‘In theatre we are teaching life skills, not soft skills’: Learning at the National Theatre

On the 13th March, the National Theatre invited over 130 secondary school children to learn about backstage and offstage careers in theatre. Over the course of workshops, demonstrations and Q&A sessions, students were invited to realise the crossover between STEM learning and skills within the creative industries. 

The National Theatre hosts a variety of apprenticeship training schemes. London Student’s theatre editor spoke with Kelsey Smith, an apprentice studying technical theatre, and Simon Godfrey, deputy head of stage, to learn more about the programme.  

AWC: What does it mean to be studying an apprenticeship in Technical Theatre?
Kelsey Smith: I cover lighting, sound, and stages. The course is twenty weeks in each department and then after that I have six months in the department I’ve preferred the most. 

What are the benefits of studying at the National Theatre?
KS: Having three theatres that are all different gives the experiences of working on larger stages, like the Olivier, and smaller ones, like the Dorfman. The way the stages are set are all different: the Olivier has the revolve, whilst the seating and stage in the Dorfman can be switched.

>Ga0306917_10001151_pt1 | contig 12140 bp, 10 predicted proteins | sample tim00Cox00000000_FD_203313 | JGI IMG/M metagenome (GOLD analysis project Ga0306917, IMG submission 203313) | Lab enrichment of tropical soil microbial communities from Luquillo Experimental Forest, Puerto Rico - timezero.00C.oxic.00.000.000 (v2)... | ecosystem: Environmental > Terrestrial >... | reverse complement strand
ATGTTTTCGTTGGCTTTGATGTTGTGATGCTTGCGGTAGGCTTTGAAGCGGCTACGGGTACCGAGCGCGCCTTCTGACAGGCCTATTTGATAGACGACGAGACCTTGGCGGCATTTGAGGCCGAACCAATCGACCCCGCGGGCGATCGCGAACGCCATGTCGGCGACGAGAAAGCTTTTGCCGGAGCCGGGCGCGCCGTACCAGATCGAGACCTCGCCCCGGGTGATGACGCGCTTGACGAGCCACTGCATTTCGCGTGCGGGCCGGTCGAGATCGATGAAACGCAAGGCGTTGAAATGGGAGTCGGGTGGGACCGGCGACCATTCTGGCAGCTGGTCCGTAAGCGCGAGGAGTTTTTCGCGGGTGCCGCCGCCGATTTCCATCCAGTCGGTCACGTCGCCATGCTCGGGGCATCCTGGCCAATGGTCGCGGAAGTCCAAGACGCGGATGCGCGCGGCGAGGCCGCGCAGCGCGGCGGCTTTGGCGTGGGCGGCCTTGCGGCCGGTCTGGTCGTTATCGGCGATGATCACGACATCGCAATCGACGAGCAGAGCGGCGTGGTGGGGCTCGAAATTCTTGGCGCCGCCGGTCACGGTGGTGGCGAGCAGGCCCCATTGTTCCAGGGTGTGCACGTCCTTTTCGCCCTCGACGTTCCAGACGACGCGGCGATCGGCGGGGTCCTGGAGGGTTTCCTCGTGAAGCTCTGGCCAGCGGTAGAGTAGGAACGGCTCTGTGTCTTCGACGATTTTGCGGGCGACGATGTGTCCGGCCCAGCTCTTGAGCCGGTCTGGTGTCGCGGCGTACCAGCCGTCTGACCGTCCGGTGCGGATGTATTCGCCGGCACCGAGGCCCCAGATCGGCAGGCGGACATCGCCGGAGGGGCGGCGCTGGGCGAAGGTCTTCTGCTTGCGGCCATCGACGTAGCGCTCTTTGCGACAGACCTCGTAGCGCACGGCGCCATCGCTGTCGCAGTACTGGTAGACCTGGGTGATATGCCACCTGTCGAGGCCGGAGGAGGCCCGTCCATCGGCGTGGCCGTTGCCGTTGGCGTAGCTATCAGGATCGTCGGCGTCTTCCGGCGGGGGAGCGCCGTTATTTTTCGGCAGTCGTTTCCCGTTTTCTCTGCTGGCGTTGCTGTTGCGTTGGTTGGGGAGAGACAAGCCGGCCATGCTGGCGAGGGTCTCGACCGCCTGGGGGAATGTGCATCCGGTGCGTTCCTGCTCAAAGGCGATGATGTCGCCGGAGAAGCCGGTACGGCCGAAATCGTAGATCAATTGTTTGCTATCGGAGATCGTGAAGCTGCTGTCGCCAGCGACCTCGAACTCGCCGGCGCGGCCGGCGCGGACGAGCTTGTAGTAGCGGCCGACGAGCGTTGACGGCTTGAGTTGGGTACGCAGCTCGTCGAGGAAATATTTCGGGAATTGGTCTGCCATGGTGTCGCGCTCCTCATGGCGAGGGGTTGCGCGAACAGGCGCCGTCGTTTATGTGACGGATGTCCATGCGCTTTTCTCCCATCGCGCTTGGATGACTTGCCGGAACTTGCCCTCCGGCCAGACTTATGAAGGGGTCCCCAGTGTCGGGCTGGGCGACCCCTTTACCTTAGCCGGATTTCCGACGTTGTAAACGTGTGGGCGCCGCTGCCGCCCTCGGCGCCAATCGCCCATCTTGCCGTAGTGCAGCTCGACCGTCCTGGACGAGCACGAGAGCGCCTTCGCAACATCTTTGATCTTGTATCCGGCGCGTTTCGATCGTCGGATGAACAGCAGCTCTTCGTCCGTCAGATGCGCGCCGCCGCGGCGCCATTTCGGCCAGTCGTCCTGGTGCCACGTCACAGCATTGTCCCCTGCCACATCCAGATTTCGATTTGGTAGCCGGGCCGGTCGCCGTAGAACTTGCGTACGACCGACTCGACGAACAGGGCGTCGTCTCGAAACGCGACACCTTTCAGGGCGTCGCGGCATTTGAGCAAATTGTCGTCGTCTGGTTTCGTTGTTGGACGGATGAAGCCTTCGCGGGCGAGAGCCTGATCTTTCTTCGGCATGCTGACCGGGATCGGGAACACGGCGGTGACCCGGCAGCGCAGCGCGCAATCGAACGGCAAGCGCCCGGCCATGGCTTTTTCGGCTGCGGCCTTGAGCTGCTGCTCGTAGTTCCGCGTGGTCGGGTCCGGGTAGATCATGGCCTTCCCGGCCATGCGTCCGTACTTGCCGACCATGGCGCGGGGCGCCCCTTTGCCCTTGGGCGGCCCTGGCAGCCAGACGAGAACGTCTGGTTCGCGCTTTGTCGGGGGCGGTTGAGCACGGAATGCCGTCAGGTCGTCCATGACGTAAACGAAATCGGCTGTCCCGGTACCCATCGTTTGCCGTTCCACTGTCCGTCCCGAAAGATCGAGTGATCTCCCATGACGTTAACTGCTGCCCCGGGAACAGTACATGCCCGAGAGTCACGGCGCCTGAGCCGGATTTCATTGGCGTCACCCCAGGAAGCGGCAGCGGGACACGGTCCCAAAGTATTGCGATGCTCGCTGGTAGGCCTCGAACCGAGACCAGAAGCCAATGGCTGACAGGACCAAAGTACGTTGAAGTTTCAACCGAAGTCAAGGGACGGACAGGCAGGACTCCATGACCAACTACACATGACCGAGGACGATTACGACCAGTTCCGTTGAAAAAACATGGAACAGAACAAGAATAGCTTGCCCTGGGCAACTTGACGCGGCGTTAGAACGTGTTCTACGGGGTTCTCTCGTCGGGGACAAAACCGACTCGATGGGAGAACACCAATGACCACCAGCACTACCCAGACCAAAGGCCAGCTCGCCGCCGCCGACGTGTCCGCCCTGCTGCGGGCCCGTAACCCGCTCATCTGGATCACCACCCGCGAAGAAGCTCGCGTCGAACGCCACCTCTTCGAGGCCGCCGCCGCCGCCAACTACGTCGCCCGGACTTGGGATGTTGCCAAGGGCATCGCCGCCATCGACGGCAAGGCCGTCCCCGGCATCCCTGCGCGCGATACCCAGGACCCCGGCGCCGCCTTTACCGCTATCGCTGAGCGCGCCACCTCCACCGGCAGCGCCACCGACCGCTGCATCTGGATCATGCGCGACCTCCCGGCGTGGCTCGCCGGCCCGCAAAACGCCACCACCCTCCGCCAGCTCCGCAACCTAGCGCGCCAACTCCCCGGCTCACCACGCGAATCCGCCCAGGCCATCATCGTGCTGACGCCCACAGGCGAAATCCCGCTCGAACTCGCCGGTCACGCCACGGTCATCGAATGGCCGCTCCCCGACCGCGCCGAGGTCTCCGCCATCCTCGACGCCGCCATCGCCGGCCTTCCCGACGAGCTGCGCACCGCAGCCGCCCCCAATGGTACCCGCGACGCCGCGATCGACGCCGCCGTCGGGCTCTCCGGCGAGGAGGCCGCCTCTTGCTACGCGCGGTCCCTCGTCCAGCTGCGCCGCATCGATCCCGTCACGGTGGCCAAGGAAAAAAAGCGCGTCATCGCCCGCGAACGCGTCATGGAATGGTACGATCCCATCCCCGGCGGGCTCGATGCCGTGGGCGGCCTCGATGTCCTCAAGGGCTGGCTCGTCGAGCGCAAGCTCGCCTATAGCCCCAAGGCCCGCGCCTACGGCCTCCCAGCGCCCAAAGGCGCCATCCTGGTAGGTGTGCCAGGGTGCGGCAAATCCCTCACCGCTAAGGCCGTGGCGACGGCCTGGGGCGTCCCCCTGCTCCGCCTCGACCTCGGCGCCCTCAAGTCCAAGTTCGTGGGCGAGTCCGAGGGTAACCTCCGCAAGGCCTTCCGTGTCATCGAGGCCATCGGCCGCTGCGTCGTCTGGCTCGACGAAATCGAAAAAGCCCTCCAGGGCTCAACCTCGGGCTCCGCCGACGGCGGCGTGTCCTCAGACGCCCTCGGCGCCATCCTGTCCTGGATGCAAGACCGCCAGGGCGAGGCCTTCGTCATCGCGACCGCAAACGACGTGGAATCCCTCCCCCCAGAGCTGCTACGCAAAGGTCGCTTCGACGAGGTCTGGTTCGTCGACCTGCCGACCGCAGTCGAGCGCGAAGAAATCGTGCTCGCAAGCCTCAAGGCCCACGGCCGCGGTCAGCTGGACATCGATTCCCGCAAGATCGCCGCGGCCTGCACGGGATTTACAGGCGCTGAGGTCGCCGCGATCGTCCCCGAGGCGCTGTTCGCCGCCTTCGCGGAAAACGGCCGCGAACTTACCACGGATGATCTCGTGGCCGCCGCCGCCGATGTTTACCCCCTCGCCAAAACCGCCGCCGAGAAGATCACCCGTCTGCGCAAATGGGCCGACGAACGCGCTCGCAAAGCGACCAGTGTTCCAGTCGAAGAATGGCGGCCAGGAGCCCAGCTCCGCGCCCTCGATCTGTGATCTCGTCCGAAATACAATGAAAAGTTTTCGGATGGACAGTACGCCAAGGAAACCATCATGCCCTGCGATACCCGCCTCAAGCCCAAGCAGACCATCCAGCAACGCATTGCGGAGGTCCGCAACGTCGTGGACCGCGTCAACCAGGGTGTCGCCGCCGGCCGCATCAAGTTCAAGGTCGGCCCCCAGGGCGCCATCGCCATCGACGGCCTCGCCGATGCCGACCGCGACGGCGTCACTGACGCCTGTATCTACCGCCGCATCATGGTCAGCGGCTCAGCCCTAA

Could you outline a typical week?
KS: I spend forty hours a week here, seven of which are spent on coursework: English, Maths and IT. There is a tutor that comes in every so often, but it’s mostly online. We work in the theatres for the rest of the time. Today, for example, we have been doing the fit up for Top Girls. When I worked on Follies the show was already running, so instead I had to work on cues. 

How much experience did you have before coming to the National and is that representative of your peers?
I didn’t have much knowledge, and everyone has their own ways: some have been to university whilst others have stumbled into it. 

How much training are you provided with when you are working?
KS: It depends – if I feel confident and comfortable, and the NT feel the same, then they would leave me. But if it is something big then there will be someone with you. There is always someone to help, which adds to confidence.
Simon Godfrey: That’s a really good point: there are very few technical theatre jobs where you’ll be flying solo. An exceptional example is programming a lighting desk, but you are talking years of experience before being left alone. The course helps make contacts.

What advice would you give to students wanting to get experience in the industry?
KS: Just to go for it – it is fun and doesn’t always feel like work. Working at the National is great, providing so many opportunities with a variety of shows. There is always a new challenge, which also looks great on a CV if you are looking elsewhere.

Students take part in Creative Choices backstage at the National Theatre.

London Student also sat down with Sarah Eastaff, secondary and further education programme manager with the National’s Learning department. We spoke with Sarah to learn more about the role of a learning department in a large building like the National and the different opportunities offered to schools.   

Can you explain the purpose of a learning department both at the National Theatre and everywhere else?